My daughter, Sally, in addition to owning and operating a very successful horse
riding school named
Equine Kingdom Riding
Academy, has a rather large
eBay store she uses as a venue for selling items purchased at the local
Goodwill "Bins" store. She often buys vintage toys with electronics features
- sometimes working and sometimes not. A properly functioning vintage toy, be it
a stuffed animal or a game of some sort, can make a huge difference in the resale
price. When that is the case, she sends them home with me to attempt a repair. Many
times the problem is corroded contacts from leaky batteries. A dental pick and some
isopropyl alcohol usually solves the problem. When that doesn't work, it's time
to open 'er up for a deeper look.
Over the years I have found problems ranging from dirty activation switches to
broken wires to loose solder joints on circuit boards (a surprising amount of those).
Some of the toys have incredibly complex electromechanical devices for moving limbs,
mouths, and eyes. One doll I recently looked at had a wireless connection to a cassette
tape deck that gave her voice and commanded her movements - that was a late 1980s
vintage believe it or not. I don't usually spend a lot of time on any one item,
but sometimes I get consumed in the chase and put in more effort than it is worth.
Featured Product Archive
The inventions and products featured on these pages were chosen either for their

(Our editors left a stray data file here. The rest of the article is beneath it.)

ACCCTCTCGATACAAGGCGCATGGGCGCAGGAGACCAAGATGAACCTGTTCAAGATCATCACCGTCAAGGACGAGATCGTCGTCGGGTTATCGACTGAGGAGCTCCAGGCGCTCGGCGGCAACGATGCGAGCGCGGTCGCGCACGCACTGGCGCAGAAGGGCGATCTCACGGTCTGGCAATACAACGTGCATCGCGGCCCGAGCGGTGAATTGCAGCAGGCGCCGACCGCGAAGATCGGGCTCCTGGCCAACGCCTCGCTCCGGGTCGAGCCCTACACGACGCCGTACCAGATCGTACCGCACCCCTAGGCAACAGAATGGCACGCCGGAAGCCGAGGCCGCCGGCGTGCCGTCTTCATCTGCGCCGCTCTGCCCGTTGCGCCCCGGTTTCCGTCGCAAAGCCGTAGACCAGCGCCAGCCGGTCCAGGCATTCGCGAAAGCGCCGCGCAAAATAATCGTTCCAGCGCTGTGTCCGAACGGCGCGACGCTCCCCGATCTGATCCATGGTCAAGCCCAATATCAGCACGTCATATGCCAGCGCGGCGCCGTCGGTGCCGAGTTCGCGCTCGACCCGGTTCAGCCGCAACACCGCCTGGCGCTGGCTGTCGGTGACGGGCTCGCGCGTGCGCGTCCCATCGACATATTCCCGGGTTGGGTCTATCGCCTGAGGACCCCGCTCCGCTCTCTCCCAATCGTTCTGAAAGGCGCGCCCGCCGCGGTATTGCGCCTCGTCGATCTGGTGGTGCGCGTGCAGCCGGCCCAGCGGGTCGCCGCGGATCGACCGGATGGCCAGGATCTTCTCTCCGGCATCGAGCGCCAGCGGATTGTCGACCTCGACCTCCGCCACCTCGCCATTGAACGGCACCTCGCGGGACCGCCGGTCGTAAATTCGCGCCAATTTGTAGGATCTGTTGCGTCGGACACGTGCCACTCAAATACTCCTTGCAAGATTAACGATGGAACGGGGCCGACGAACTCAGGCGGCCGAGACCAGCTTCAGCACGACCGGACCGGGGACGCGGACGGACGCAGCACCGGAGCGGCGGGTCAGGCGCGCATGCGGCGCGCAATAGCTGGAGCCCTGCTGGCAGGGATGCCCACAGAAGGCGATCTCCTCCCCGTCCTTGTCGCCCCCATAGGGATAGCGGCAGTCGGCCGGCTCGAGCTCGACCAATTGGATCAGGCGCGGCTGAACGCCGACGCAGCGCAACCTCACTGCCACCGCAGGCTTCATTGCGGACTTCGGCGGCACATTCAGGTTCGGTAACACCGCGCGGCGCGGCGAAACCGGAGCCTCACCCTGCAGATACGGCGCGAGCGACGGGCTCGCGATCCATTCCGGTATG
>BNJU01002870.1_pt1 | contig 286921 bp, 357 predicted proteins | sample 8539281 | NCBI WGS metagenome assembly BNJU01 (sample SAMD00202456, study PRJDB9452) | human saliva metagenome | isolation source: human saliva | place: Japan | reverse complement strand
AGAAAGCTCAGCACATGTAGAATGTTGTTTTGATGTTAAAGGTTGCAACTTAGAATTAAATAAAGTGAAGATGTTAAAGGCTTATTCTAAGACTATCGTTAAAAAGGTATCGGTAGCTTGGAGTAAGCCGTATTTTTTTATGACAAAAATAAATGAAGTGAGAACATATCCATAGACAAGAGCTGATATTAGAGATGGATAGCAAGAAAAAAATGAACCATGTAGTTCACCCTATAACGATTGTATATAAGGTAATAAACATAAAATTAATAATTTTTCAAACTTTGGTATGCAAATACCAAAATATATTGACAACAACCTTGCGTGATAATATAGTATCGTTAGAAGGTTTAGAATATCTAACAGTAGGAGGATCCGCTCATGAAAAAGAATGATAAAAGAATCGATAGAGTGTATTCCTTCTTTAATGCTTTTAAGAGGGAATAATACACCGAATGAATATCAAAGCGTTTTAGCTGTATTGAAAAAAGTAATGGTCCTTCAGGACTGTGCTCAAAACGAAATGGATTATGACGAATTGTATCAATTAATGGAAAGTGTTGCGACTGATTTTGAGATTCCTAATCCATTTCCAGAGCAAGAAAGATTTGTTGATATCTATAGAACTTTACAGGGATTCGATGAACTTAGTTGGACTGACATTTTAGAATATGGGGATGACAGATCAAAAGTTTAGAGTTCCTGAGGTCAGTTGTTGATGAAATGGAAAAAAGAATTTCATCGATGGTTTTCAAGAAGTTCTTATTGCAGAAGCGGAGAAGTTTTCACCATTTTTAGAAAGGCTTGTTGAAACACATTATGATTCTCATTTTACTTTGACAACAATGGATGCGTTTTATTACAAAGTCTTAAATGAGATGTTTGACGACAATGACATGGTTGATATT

uniqueness in the RF engineering realm, or are simply awesome (or ridiculous) enough
to warrant an appearance.
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Occasionally Sally gets stuff just for the fun of it - like this
Catapult "Flying Pig" toy. She gave it to Melanie as a memento of our latest
trip to North Carolina. As the photo shows, a couple pieces of surgical tubing serve
as the slingshot mechanism, and the pigs starts oinking when launched. There was
nothing wrong with it, but I was curious as to the accelerometer that must trigger
the oinking. Integrated circuit
microelectromechanical systems (MEMS) accelerators are ubiquitous in today's
world inside every smartphone and
R/C drone, so I figure that is what I would find. Again per the photo, you can
see it is actually a purely mechanical device that has a weak spring mounted inside
a metal can that flexes and closes the circuit when accelerated. My second thought
when seeing the construction (my first thought was, "wow") was that it looks a lot
like a helical filter cavity. This is really more of a step back to 1970s design,
but it works.
Posted May 15, 2019